It was just 3 years ago (2016) when percussionist Sarathy Korwar’s debut album Day To Day released, with the assistance of Steve Reid Foundation. It was Korwar’s dream-come-true to bring together the heritage of Siddi (ethnic group inhabiting India and Pakistan descended from the Bantu peoples of the East African region) with contemporary jazz and electronic music.
An attempt that embraced by both the music lovers all over and individuals of the likes of Four Tet and Gilles Peterson who back him (Korwar) with a mentorship program of Steve Reid Foundation, a charitable organization that encourages people to continue their passion for music.
After his first album completion, he collaborated with some of the hottest names of the music industry, right now. “A.R.E. Project” (abbreviated from “Association For Research & Enlightenment Project”) along with Shabaka Hutchings and Jamal R. Moss (Hieroglyphic Being), Ill Considered and Kamashi Washington, just to name a few.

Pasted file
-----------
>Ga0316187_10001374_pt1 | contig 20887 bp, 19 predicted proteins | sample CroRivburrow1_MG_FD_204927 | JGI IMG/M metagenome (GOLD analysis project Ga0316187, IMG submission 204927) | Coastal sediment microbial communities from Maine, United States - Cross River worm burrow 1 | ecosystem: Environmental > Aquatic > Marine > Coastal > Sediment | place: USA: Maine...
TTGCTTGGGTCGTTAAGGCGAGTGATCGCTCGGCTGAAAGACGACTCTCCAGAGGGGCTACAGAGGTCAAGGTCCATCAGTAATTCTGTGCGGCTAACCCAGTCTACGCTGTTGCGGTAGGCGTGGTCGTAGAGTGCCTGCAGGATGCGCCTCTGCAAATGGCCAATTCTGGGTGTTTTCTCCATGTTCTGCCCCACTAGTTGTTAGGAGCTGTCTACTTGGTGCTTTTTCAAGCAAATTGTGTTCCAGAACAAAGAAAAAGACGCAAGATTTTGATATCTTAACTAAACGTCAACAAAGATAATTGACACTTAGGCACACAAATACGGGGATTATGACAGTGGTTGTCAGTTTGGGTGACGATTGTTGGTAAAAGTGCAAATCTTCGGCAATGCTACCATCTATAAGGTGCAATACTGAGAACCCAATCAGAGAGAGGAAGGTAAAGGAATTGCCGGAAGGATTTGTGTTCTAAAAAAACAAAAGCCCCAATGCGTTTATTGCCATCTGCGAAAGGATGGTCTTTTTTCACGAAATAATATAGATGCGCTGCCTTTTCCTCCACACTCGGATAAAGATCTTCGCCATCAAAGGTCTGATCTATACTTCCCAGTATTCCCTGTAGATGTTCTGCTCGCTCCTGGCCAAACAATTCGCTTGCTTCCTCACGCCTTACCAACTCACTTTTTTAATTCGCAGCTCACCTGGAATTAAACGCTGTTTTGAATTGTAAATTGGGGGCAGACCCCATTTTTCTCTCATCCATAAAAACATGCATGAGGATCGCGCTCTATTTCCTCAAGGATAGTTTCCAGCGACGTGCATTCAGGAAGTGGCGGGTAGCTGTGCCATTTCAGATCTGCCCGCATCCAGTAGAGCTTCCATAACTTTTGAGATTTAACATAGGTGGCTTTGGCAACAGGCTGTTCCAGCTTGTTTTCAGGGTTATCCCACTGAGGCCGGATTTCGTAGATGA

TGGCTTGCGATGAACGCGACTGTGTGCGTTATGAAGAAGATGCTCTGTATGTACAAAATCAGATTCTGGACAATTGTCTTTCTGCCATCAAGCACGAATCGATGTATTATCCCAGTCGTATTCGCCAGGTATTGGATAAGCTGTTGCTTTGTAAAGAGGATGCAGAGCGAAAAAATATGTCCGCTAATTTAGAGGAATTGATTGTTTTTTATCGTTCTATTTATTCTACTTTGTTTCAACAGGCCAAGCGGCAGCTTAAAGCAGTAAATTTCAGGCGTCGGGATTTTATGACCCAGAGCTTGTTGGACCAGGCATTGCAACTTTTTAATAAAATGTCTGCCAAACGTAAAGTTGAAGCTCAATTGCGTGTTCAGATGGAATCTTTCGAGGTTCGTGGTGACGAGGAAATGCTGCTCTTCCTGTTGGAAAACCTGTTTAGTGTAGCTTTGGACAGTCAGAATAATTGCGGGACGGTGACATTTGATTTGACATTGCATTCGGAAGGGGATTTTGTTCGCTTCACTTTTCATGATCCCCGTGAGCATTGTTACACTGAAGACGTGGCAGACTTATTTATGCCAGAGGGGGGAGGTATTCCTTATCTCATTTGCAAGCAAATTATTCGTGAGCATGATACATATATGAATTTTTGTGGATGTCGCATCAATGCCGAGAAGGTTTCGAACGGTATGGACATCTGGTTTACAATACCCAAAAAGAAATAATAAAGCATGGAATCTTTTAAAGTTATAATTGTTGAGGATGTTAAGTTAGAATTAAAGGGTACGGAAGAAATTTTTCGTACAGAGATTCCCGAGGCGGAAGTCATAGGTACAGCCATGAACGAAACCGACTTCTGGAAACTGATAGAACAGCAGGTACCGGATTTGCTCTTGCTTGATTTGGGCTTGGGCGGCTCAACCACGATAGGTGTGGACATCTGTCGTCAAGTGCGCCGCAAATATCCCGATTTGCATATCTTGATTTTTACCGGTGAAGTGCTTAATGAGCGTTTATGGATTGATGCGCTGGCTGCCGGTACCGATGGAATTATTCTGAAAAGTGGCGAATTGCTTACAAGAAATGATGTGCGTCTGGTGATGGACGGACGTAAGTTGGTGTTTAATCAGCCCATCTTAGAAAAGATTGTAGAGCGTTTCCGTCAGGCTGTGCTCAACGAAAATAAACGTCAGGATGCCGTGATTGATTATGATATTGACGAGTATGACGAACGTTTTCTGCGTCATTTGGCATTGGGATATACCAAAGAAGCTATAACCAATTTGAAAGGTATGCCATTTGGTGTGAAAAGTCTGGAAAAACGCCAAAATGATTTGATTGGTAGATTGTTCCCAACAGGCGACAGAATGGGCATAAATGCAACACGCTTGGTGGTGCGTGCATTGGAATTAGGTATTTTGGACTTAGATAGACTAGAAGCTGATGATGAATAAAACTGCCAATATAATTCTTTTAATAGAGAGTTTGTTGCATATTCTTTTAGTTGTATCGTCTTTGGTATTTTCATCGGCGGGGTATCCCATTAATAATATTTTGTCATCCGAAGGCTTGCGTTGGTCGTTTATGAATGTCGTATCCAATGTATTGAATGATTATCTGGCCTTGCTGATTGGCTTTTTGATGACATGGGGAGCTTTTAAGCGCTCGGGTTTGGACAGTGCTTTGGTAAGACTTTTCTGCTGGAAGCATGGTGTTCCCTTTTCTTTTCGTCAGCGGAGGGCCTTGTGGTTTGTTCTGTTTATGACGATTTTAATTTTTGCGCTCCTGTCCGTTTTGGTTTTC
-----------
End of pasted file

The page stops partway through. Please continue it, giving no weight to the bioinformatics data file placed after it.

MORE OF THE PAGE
Additional to that, he leads Upaj Collective. A group that performs compositions by jazz musicians such as Alice Coltrane, Pharoah Sander, and Joe Henderson as well as Indian classical music and Indo Jazz, recorded live and released in the 2018 album, My East Is Your West.
All that leads to his latest release, More Arriving, earlier this year. The new album places, so-called, brown jazz again on board, revealing the wide range of Korwars contemporary music palette.
On a compositional level now, the philosophy of Indian classical music, with traces of Korwars jazz spirit, remains in More Arriving, with the interesting addition of the rising MC scene of Bombay and New Delhi.
The pluralistic, embossed narrative about the lives of immigrants and the problems they face, makes More Arriving a straightforward political record with a loud and clear voice. An artistic expression of an Indian, in Britain of Brexit, in a state of intolerance, political terrorism, and cultivated instability. It’s a record we all need to contemplate.